Sun, Sep 16, 2012 - Page 12 News List

Double fantasy

An interactive installation at Dog Pig Art Cafe in Kaohsiung allows viewers to fully immerse themselves into the atmospheric world of “A Tale of Two,” a new book by artist Michelle Wilson

By Catherine Shu  /  Staff reporter

Viewers can engage with images created by Michelle Wilson for A Tale of Two during the book’s launch exhibition and party.

Photo courtesy of Michelle Wilson

Written by Canadian artist Michelle Wilson, A Tale of Two is a picture book about a pair of feuding siblings and the strange, subterranean world they get sucked into. But A Tale of Two is not your typical children’s fantasy. Illustrated with vividly-detailed tableaus Wilson built and photographed in her Kaohsiung apartment, A Tale of Two was created to contain layers of meanings that she hopes parents and kids will find equally engaging.

Installations will be on view at the Dog Pig Art Cafe (豆皮文藝咖啡館) in Kaohsiung starting on Tuesday. Visitors to the book’s Sept. 22 launch at the same venue have the chance to become fully immersed into the world Wilson created. The triple feature will include an interactive installation based on illustrations from A Tale of Two, screenings of vintage silent films and music performances by members of Squids, Loose Lion, The Apes Have Landed and The Blue Truckers. On Sept. 23, Wilson will host a reading for parents and children from 3:30pm to 5pm, during which attendees will be invited to interact with her artwork.

Wilson based the book on her childhood. “I started thinking of this idea of taking stories from what I did to my sisters when we were young, trying to scare them, trying to manipulate them with really horrifying stories,” she says.

Fantasy films from the 1980s and 1990s, like Goonies, The Neverending Story and The Princess Bride also inspired the atmosphere of A Tale of Two.

“There is that tiny element of reality, but then there is this entrance into a fantasy world that somehow kids just stumble upon,” says Wilson.

A Tale of Two revolves around two sisters, Big Sis and Lil Sis, who live alone. As a part of an elaborate prank, Big Sis arranges for a giant black bat to fly out of a birthday cake she baked for her younger sibling.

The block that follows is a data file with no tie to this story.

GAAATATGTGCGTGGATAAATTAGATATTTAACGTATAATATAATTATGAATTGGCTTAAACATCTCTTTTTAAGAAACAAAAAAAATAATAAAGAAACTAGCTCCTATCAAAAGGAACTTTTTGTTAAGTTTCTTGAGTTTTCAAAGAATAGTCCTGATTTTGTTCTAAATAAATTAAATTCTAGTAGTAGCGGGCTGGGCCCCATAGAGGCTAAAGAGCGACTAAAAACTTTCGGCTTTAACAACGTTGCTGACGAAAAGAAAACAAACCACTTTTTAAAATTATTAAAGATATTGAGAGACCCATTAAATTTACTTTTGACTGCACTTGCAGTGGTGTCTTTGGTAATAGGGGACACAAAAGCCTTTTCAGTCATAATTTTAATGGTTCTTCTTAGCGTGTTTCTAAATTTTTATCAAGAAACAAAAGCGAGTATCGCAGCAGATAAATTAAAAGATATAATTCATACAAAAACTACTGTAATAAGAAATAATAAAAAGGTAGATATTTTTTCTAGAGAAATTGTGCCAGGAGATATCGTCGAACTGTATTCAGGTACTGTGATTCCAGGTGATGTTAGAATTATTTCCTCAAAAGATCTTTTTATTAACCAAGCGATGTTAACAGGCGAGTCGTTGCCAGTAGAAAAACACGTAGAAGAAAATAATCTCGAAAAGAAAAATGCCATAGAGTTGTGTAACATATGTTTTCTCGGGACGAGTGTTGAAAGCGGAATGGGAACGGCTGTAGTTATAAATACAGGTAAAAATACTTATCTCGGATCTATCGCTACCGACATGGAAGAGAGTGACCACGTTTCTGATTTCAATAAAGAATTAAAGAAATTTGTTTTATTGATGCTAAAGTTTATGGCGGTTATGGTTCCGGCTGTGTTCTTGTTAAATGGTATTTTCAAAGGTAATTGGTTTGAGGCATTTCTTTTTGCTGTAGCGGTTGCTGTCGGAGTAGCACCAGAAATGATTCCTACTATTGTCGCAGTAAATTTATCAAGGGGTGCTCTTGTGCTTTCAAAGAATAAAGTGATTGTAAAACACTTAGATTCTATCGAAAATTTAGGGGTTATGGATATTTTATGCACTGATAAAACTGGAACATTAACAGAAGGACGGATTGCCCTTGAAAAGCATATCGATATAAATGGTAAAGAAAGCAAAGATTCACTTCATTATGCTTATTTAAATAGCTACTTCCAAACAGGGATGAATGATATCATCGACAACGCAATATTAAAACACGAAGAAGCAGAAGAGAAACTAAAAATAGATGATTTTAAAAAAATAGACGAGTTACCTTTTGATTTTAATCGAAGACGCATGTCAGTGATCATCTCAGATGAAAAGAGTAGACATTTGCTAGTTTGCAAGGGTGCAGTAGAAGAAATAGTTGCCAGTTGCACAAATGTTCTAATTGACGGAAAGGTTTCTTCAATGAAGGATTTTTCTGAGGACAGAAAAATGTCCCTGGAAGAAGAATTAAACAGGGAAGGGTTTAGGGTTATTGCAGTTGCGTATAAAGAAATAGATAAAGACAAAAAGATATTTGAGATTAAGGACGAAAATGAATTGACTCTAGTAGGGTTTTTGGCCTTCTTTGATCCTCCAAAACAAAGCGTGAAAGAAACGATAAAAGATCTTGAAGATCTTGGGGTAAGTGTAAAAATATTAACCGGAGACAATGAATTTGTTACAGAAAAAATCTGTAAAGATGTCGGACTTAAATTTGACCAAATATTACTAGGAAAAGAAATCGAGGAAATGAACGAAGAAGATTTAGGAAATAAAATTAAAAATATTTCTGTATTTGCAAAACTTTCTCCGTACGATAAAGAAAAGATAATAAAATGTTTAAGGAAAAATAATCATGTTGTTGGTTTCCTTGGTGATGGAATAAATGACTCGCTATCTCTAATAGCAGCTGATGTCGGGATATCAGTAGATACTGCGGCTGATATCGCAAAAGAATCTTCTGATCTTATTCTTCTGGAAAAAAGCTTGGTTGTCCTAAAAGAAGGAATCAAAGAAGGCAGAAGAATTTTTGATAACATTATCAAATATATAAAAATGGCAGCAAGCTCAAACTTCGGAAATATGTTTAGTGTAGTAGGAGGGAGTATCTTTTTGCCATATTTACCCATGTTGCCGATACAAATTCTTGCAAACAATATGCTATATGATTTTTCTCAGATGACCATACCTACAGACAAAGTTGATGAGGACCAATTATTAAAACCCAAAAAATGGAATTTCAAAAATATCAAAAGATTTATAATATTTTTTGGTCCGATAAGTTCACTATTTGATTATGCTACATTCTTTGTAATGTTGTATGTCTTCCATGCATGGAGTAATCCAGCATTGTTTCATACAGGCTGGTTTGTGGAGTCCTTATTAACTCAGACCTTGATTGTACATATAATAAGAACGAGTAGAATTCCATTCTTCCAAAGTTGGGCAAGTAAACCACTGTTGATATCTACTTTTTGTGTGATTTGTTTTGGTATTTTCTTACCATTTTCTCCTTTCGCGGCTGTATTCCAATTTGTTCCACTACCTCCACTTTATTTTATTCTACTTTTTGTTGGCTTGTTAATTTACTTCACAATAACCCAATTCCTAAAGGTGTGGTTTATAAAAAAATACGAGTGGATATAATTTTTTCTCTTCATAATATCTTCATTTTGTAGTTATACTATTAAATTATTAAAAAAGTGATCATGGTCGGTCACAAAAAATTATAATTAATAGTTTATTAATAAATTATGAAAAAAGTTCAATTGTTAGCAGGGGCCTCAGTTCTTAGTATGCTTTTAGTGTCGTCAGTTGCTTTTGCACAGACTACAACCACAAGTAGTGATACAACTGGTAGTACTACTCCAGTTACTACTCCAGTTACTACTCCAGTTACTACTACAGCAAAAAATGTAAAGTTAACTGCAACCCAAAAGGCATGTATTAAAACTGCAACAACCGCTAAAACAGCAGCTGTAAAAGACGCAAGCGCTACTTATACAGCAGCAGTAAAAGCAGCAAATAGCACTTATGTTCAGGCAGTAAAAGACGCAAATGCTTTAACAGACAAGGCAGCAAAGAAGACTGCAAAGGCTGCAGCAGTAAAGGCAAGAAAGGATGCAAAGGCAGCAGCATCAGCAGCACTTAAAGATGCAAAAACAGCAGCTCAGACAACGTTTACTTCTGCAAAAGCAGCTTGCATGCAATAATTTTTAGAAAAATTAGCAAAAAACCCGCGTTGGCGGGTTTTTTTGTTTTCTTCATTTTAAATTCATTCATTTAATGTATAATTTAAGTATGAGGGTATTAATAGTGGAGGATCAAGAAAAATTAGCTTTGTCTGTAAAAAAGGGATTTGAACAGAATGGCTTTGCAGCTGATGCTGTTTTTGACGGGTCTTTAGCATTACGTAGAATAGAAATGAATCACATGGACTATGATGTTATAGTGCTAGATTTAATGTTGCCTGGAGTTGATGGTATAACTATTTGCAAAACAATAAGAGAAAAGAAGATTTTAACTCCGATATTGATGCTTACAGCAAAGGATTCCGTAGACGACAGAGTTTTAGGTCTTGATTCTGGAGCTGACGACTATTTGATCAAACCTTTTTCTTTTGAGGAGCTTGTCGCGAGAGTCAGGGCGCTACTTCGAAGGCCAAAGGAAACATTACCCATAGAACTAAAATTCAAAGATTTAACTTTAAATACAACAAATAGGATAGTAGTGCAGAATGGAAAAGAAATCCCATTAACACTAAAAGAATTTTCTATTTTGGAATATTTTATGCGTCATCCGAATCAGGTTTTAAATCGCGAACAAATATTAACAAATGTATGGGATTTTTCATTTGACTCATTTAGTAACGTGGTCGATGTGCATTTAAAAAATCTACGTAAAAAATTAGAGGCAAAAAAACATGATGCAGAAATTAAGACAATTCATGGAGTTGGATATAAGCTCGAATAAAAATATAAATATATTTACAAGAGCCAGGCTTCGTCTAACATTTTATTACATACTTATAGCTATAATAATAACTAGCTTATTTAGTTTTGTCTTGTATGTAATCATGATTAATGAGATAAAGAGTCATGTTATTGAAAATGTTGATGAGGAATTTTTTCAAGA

Exhibition Notes

What: A Tale of Two

When: Sept. 18 to Sept. 23. Book launch party is on Sept. 22 from 7pm to 12am. On Sept. 23 the exhibit closes with a family afternoon from 3:30pm to 5pm.

Where: Dog Pig Art Cafe, 2F, 131 Wufu 4th Rd, Kaohsiung (高雄市五福四路131號2樓), tel: (07) 521-2422. Open Saturdays and Sundays from 2pm to 11pm and Tuesday to Friday 5pm to 11pm

On the Net:

Admission: Free

“The younger sister uses her birthday wish to say ‘I wish all that stuff you threaten me with would happen and you would know how it feels to be me,’” says Wilson. Her childish wish for revenge is unexpectedly granted and the two are pulled into an underground world filled with menacing monsters and mysterious caverns.

Visitors to the book’s launch event can immerse themselves into A Tale of Two through tented light boxes inspired by zoetropes, a spinning device that creates the visual illusion of movement with slots and a succession of images.

“One minute you are in a very real space and the next minute you just have to press your eyes up to the viewfinder and you are isolated in this fantasy world,” says Wilson. Her partner, Angus Cruikshank, composed music to go with each of the light boxes.

Also on view will be vintage silent films that Wilson edited down from their original playing times to 15 minutes each. They include horror classics like The Phantom of the Opera and Dr. Jekyll and Mr. Hyde, as well as a hand-tinted Georges Melies A Trip to the Moon.

Wilson wants the event to appeal to both the Taiwanese and expat communities. A Tale of Two has been published in English and Chinese, Cruikshank’s music has no lyrics and Wilson has invited students from English-language schools to participate in her Sept. 23 reading.

“You don’t have to be able to read the book, you will get the feel and vibe of it and that carries all the way through the narrative,” says Wilson. “The story itself, if you read it word for word as a book, is not intended for children. But anyone can reframe it in a way that is child friendly and kids respond to.”

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